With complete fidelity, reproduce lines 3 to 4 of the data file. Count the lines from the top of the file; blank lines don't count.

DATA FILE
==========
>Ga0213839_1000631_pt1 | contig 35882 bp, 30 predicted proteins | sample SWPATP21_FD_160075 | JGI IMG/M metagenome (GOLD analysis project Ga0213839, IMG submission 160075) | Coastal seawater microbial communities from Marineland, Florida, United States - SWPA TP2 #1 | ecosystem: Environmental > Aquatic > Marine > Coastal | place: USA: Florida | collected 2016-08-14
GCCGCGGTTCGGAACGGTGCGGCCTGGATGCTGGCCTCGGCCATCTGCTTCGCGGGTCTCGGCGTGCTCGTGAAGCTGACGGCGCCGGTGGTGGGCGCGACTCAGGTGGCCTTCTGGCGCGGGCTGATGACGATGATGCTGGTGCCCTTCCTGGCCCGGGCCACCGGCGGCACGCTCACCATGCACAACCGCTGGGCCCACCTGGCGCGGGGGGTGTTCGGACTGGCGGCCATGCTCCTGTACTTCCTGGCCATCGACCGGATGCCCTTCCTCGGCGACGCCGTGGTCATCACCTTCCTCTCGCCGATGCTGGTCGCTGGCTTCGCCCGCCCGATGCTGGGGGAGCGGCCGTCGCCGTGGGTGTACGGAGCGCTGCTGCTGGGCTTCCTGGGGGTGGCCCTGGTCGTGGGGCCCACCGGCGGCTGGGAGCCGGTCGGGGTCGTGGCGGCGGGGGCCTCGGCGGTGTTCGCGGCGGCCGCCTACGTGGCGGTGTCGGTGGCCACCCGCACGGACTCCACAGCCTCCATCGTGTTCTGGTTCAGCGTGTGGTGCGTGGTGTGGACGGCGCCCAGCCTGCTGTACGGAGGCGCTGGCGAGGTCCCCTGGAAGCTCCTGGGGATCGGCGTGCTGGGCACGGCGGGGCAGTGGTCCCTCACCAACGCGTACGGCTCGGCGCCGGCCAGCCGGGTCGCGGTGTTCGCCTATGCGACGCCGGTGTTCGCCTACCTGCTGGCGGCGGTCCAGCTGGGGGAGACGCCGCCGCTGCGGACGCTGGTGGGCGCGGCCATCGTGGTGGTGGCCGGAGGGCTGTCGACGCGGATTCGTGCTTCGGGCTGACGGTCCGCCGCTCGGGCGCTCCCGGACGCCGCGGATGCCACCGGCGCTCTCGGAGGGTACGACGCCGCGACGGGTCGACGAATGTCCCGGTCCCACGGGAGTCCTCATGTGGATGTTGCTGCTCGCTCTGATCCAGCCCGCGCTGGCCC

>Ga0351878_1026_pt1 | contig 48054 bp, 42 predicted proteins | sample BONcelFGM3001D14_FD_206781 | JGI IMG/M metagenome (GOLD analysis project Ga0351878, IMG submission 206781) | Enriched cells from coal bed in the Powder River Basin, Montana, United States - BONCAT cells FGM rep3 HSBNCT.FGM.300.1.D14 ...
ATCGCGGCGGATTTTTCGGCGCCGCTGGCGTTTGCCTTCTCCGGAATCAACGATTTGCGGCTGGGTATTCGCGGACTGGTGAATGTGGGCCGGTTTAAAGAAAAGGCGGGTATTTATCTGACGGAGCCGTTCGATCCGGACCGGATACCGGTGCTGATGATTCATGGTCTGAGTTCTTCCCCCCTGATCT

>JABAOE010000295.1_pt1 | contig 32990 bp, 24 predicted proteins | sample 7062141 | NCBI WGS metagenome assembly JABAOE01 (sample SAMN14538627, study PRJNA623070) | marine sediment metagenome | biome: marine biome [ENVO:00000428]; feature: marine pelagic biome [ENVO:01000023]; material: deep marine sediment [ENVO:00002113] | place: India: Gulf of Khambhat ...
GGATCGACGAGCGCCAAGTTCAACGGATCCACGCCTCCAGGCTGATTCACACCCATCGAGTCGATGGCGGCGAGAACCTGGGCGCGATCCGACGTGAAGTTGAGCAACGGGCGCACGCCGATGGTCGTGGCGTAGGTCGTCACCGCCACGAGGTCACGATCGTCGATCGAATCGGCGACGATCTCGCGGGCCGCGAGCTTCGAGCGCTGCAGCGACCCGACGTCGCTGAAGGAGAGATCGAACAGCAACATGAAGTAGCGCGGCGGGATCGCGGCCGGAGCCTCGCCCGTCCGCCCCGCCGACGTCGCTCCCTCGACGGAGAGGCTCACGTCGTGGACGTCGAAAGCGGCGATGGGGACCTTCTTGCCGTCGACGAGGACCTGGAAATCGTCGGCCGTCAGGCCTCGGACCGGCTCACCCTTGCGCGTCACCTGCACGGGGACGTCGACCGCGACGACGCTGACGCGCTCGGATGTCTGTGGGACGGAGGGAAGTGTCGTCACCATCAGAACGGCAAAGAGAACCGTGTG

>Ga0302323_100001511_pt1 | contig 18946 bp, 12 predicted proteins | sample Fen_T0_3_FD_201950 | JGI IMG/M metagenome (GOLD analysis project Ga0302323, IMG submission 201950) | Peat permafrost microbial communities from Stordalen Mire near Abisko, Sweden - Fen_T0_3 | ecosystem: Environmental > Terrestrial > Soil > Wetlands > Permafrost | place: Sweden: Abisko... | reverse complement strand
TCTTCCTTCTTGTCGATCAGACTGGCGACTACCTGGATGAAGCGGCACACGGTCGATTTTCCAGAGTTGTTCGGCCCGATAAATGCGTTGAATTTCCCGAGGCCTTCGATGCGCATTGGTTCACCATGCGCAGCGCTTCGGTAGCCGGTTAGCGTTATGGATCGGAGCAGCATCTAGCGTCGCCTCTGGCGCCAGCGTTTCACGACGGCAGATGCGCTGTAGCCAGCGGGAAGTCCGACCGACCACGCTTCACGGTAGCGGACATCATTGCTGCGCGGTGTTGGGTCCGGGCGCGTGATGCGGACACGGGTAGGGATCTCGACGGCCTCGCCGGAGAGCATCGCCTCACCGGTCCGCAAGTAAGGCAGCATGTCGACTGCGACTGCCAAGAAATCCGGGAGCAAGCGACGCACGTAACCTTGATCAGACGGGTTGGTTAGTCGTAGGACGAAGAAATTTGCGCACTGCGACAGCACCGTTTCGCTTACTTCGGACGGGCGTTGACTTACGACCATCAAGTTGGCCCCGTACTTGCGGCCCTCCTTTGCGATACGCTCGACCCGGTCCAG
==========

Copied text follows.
>Ga0351878_1026_pt1 | contig 48054 bp, 42 predicted proteins | sample BONcelFGM3001D14_FD_206781 | JGI IMG/M metagenome (GOLD analysis project Ga0351878, IMG submission 206781) | Enriched cells from coal bed in the Powder River Basin, Montana, United States - BONCAT cells FGM rep3 HSBNCT.FGM.300.1.D14 ...
ATCGCGGCGGATTTTTCGGCGCCGCTGGCGTTTGCCTTCTCCGGAATCAACGATTTGCGGCTGGGTATTCGCGGACTGGTGAATGTGGGCCGGTTTAAAGAAAAGGCGGGTATTTATCTGACGGAGCCGTTCGATCCGGACCGGATACCGGTGCTGATGATTCATGGTCTGAGTTCTTCCCCCCTGATCT